MLB Insider Jon Morosi: Mitch Haniger has more value staying with Mariners than being traded
The Mariners are playing some great baseball to start the 2021 season, and now they return home for a five-game homestand with an 8-5 record and three series victories on the year.
There have been plenty of heroes for the Mariners in their eight wins this season, but the man who is currently Seattle’s best player has also been the most consistent on the team. That would be right fielder Mitch Haniger.
Haniger, 30, has played in every game so far while hitting leadoff and either manning right field or playing designated hitter. He has a .321/.333/.623 slash line with four home runs and 10 RBIs through 13 games, and he smacked a home run in each of the Mariners’ wins in Thursday’s doubleheader against the Baltimore Orioles.
Haniger’s hot start is even more impressive considering serious injuries and surgeries kept him out of action for most of 2019 and all of 2020. He’s now fully healthy and is playing like the All-Star he was back in 2018, when he finished 11th in American League MVP voting.
The star outfielder is signed through the 2022 season, but since the Mariners began their rebuild after the 2018 season, Haniger’s name has been floated in trade talks. That’s due to the amount of young outfield talent the organization boasts, such as 2020 Rookie of the Year Kyle Lewis and top-five prospects Jarred Kelenic and Julio Rodriguez. Top-100 prospect Taylor Trammell is also in the organization and has been Seattle’s starting center fielder to start 2021.
But the Mariners appear to be trending upwards in terms of playoff contention for this season or next year and Haniger is showing he can be a key part of this club. So what does Seattle do with him?
MLB insider Jon Morosi of MLB Network joined 710 ESPN Seattle’s Wyman and Bob on Thursday to discuss Haniger’s future.
“Obviously the (outfield prospects) are coming. And at some point if you look at this in isolation, you have a veteran player who’s a year and five months from free agency at a position of strength,” Morosi said. “Could you flip him to get back something of value? Maybe to help the pitching staff a little bit? Perhaps.”
But Morosi thinks Haniger may have more value to the Mariners by staying on the roster rather than by being a trade chip.
“He is someone who I think as this young group looks to mature into a playoff team – I really believe the Mariners can be a playoff team in 2022 – (can be a key factor),” Morosi said. “… I look at this team as being playoff-ready next year. And if they are playoff-ready next year and Seager signs elsewhere, you do want to have a veteran somewhere in the mix … (Haniger) would be the oldest position player on the team next year at age 31. You have to have a veteran somewhere.”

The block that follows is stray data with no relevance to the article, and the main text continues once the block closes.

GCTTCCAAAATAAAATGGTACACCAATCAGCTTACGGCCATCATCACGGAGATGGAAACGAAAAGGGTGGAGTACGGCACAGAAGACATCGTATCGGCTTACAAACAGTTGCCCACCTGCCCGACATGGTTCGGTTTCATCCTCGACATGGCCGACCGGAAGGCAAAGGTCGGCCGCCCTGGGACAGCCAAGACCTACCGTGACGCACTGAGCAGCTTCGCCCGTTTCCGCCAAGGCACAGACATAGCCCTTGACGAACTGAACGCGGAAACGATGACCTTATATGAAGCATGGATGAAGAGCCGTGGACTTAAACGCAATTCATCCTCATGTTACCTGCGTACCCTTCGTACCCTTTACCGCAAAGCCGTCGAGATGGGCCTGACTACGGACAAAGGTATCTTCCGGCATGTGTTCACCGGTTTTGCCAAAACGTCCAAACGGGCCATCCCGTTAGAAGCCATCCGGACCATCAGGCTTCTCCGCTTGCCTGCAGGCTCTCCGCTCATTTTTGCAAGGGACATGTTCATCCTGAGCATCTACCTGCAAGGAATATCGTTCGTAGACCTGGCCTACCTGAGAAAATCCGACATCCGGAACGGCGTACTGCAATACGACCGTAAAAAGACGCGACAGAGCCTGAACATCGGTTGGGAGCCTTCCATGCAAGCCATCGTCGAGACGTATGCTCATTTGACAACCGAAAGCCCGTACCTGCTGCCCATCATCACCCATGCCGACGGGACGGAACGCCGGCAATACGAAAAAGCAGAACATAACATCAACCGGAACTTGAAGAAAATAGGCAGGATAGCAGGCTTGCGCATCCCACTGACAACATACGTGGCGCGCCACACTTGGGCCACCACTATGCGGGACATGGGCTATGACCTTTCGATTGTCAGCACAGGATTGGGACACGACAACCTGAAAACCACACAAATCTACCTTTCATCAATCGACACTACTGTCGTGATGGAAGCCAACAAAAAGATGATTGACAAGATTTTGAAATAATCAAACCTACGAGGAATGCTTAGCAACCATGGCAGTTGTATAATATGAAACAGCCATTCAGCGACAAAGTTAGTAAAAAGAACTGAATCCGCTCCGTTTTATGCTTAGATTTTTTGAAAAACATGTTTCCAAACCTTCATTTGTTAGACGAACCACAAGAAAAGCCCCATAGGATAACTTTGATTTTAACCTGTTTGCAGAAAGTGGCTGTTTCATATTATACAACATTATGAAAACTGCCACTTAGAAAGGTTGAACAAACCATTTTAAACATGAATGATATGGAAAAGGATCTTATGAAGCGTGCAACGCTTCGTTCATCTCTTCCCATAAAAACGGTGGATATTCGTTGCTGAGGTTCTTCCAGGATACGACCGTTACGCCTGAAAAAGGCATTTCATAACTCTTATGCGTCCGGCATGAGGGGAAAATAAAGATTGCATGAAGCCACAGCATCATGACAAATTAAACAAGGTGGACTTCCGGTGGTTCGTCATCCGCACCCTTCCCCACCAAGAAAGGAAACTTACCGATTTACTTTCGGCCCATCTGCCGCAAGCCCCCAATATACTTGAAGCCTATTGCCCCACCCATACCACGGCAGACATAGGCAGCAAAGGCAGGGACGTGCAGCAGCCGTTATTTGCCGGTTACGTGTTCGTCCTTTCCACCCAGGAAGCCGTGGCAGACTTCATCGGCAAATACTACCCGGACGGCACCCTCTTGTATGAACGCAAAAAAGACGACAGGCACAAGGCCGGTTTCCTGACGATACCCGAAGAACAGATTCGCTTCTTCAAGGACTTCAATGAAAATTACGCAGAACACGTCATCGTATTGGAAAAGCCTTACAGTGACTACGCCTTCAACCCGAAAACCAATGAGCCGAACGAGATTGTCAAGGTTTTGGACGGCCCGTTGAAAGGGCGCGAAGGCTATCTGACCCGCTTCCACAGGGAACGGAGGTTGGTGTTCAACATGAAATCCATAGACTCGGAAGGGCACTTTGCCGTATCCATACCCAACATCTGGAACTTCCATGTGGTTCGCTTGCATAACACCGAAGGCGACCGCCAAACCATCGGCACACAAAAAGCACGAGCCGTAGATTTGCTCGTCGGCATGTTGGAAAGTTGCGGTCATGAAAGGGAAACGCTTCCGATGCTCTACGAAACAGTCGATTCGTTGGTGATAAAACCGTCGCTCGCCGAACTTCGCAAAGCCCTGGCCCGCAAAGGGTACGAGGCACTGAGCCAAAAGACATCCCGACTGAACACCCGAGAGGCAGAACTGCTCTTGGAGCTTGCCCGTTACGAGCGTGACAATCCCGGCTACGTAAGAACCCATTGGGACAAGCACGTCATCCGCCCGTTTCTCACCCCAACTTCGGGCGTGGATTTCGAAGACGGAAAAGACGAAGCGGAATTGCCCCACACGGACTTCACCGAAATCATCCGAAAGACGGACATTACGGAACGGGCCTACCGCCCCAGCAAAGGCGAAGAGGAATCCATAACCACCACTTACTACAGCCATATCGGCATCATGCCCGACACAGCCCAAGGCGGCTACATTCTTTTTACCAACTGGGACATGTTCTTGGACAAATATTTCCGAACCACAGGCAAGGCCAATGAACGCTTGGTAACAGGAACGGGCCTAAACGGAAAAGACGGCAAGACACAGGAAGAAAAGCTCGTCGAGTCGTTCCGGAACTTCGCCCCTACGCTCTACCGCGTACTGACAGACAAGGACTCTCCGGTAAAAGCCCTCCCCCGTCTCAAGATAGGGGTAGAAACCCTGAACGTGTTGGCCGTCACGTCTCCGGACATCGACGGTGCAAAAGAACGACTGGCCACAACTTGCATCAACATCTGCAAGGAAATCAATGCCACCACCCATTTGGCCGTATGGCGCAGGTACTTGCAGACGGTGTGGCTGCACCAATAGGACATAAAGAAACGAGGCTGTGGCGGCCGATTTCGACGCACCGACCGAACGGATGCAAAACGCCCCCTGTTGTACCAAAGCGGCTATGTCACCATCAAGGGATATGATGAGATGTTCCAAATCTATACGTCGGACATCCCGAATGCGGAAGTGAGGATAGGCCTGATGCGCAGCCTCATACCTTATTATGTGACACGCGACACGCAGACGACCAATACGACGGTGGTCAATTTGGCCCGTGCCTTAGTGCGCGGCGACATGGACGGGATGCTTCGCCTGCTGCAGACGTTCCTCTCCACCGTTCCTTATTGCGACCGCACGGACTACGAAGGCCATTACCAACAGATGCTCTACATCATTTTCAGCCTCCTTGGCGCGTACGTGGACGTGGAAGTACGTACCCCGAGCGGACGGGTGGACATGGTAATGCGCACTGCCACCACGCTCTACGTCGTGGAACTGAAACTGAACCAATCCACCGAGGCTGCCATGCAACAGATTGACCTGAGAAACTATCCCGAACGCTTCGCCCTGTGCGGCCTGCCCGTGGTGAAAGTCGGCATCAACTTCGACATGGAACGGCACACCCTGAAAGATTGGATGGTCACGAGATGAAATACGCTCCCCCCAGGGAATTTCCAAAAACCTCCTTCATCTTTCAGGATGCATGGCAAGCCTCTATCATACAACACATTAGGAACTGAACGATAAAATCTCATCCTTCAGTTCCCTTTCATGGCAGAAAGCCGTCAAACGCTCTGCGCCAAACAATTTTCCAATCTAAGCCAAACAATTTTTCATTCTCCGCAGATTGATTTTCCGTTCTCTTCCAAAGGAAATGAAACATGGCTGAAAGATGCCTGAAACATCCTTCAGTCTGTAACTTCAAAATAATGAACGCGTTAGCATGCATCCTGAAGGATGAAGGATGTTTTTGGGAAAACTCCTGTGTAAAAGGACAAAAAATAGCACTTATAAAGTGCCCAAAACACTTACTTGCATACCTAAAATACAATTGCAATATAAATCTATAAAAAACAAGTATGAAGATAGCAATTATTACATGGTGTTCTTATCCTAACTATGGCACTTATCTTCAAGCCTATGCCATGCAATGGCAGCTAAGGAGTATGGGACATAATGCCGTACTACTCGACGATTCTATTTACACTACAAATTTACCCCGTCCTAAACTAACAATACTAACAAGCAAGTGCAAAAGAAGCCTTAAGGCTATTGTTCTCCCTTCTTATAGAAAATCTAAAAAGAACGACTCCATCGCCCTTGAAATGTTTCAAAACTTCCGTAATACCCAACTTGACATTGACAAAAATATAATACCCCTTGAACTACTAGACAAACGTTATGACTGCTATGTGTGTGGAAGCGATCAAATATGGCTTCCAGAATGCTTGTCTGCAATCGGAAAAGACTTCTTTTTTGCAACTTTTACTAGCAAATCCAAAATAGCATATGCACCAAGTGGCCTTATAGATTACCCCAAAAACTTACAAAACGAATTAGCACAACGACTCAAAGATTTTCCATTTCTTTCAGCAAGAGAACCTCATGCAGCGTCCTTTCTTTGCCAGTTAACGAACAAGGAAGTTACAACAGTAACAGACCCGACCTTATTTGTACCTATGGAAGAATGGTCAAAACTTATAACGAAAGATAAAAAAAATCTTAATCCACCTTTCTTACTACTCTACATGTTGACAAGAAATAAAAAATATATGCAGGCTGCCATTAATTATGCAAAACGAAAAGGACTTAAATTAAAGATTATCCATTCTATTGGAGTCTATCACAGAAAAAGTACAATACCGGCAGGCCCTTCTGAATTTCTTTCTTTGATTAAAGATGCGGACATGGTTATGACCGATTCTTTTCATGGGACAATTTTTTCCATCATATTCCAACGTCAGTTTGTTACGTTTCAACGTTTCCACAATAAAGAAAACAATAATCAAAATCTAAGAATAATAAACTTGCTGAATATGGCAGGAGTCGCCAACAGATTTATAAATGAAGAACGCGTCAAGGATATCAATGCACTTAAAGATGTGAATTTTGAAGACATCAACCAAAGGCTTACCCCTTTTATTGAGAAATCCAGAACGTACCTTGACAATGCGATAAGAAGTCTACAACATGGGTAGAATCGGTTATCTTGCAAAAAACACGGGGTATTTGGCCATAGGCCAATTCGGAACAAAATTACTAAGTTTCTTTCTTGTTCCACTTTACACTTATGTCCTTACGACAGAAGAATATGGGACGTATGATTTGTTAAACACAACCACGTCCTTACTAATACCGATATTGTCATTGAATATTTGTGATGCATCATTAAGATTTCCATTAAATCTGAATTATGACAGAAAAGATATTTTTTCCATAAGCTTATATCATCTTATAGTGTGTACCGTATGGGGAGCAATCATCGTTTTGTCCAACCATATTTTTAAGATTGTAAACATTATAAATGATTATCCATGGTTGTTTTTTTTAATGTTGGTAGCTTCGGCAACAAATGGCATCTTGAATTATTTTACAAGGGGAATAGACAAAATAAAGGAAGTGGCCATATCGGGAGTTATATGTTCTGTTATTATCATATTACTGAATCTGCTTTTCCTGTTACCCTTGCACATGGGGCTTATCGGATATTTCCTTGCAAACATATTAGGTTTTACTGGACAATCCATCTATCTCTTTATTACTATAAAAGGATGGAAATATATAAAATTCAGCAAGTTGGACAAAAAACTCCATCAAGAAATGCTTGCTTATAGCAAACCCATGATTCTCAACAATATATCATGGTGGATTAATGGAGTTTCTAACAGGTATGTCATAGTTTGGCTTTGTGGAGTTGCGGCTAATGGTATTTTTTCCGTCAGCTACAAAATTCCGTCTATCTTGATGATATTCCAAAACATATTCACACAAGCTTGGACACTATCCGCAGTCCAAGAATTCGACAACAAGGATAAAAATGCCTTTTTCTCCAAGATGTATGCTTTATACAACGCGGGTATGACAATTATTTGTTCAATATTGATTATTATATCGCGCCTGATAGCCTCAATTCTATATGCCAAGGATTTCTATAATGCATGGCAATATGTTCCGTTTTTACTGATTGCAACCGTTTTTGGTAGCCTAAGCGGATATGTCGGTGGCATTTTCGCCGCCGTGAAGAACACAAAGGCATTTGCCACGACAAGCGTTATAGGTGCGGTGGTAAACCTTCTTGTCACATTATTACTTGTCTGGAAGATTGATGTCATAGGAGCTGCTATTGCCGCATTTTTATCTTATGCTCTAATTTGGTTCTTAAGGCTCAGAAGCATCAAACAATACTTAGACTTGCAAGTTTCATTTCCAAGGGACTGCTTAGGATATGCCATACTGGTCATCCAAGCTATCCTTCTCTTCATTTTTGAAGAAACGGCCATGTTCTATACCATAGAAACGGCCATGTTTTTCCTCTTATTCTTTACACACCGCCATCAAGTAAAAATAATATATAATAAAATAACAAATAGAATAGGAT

Morosi pointed out that young players often struggle to find their footing early on, so someone like Haniger could be valuable both in the lineup but also as a leader. And even though outfield is somewhere the Mariners have a lot of talent, Morosi said the team can find a way to get Haniger and other young players playing time.
“Things typically have a way of working themselves out,” he said. “For now, I agree Haniger could be traded for some good pitching, but for now I think he’s a key guy for helping set the right tone for this club for this year and next year.”
Something that also works against the Mariners trading Haniger is timeline. Haniger is a free agent after the 2022 season, and Morosi said that players in Haniger’s situation aren’t bringing much in trade return at the moment.
“What we’re finding is players who are a year away from free agency, they don’t necessarily bring back the type of package that you’re expecting,” Morosi said. “… We’re in a spot where given the injury history (where he missed most of 2019 and all of 2020), the Mariners know his health history … and the Mariners probably trust his health better than (another team’s staff would) because he’s been through a lot, but the Mariners know him, they know what it took for him to get on the field, they understand him on and off the field. That’s kind of a long way of saying Haniger may be more valuable to the Mariners than he would be to any other team because they know him, because he can set a tone.”
And even though the Mariners and the rest of MLB are very high on Seattle’s young crop of outfielders, it’s no sure thing they all pan out and reach their full potential or even come close to it.
“It’s also not expected or likely that every one of these prospects will get up and be great continually the whole time,” Morosi said. “… His money for next year is manageable enough that they for a team that is going to be very reliant on some young players, they can afford him and he brings the edge they need.”